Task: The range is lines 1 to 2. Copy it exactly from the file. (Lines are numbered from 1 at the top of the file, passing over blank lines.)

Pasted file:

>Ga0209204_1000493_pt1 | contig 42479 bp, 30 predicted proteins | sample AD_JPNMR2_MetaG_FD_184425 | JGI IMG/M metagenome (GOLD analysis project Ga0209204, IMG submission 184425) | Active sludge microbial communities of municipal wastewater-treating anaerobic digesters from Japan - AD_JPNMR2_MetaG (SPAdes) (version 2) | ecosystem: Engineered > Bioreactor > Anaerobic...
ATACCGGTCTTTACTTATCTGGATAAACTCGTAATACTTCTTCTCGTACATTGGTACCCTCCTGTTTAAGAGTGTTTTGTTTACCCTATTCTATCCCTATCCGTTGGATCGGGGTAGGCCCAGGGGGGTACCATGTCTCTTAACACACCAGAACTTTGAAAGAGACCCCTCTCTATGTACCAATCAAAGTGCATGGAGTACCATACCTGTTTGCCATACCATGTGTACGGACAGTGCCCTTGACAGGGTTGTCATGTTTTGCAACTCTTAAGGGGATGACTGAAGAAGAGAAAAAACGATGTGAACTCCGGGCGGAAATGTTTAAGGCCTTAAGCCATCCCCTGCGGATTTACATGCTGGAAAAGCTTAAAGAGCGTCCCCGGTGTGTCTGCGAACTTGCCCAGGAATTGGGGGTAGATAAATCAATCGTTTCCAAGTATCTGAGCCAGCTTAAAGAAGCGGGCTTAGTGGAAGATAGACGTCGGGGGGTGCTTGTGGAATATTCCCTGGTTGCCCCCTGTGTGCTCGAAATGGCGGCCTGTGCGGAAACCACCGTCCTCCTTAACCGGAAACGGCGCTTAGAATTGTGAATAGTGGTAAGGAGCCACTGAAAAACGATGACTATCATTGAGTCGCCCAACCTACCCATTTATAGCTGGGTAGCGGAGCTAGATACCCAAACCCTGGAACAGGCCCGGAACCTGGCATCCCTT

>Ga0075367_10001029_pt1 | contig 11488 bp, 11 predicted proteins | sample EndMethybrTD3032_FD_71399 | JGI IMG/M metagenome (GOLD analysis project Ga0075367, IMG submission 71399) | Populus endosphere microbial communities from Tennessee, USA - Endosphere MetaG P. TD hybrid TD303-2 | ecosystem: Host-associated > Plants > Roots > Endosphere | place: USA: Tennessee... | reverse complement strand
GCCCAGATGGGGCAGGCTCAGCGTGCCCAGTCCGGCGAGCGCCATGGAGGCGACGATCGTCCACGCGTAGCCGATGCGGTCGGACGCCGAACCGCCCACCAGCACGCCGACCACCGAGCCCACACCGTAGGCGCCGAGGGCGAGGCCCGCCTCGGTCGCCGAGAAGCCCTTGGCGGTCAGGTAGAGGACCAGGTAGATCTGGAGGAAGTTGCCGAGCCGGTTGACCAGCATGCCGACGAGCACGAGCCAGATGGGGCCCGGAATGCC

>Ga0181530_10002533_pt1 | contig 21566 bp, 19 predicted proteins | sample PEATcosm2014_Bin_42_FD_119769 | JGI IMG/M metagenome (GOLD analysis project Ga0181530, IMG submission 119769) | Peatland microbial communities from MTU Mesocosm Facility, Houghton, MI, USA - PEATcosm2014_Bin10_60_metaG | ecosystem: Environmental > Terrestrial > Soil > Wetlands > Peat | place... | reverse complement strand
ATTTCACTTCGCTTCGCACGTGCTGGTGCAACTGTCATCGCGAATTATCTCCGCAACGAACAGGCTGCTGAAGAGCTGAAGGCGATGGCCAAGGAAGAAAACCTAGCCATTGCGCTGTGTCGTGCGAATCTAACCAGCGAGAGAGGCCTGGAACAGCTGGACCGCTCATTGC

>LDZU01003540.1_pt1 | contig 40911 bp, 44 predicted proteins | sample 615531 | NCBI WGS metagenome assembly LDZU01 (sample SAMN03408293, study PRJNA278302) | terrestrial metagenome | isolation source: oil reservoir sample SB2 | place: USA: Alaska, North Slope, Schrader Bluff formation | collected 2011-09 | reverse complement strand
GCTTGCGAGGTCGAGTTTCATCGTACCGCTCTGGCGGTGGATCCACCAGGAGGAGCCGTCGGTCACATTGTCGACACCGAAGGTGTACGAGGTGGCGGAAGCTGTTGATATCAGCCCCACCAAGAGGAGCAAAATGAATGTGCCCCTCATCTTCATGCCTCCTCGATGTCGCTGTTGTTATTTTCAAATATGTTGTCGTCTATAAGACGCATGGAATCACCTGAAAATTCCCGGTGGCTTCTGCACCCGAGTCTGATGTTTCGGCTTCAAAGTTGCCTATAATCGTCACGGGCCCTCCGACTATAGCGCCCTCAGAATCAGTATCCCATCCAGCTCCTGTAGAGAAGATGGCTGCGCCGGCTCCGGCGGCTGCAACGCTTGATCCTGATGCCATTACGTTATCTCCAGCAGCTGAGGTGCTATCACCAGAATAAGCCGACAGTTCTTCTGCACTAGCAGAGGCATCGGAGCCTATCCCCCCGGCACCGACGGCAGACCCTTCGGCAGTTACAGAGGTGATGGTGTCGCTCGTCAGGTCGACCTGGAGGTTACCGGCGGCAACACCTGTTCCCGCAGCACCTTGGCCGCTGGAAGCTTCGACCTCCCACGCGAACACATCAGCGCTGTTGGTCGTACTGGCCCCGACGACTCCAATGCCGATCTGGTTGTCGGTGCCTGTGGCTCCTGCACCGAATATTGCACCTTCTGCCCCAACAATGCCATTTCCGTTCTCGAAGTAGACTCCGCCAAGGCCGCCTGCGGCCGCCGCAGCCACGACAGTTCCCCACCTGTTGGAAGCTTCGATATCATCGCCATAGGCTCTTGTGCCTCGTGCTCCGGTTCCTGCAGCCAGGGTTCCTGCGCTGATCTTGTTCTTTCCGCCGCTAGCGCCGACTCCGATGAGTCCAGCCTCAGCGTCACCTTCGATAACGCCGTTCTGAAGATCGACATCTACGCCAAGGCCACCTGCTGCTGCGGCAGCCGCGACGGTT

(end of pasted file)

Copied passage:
>Ga0209204_1000493_pt1 | contig 42479 bp, 30 predicted proteins | sample AD_JPNMR2_MetaG_FD_184425 | JGI IMG/M metagenome (GOLD analysis project Ga0209204, IMG submission 184425) | Active sludge microbial communities of municipal wastewater-treating anaerobic digesters from Japan - AD_JPNMR2_MetaG (SPAdes) (version 2) | ecosystem: Engineered > Bioreactor > Anaerobic...
ATACCGGTCTTTACTTATCTGGATAAACTCGTAATACTTCTTCTCGTACATTGGTACCCTCCTGTTTAAGAGTGTTTTGTTTACCCTATTCTATCCCTATCCGTTGGATCGGGGTAGGCCCAGGGGGGTACCATGTCTCTTAACACACCAGAACTTTGAAAGAGACCCCTCTCTATGTACCAATCAAAGTGCATGGAGTACCATACCTGTTTGCCATACCATGTGTACGGACAGTGCCCTTGACAGGGTTGTCATGTTTTGCAACTCTTAAGGGGATGACTGAAGAAGAGAAAAAACGATGTGAACTCCGGGCGGAAATGTTTAAGGCCTTAAGCCATCCCCTGCGGATTTACATGCTGGAAAAGCTTAAAGAGCGTCCCCGGTGTGTCTGCGAACTTGCCCAGGAATTGGGGGTAGATAAATCAATCGTTTCCAAGTATCTGAGCCAGCTTAAAGAAGCGGGCTTAGTGGAAGATAGACGTCGGGGGGTGCTTGTGGAATATTCCCTGGTTGCCCCCTGTGTGCTCGAAATGGCGGCCTGTGCGGAAACCACCGTCCTCCTTAACCGGAAACGGCGCTTAGAATTGTGAATAGTGGTAAGGAGCCACTGAAAAACGATGACTATCATTGAGTCGCCCAACCTACCCATTTATAGCTGGGTAGCGGAGCTAGATACCCAAACCCTGGAACAGGCCCGGAACCTGGCATCCCTT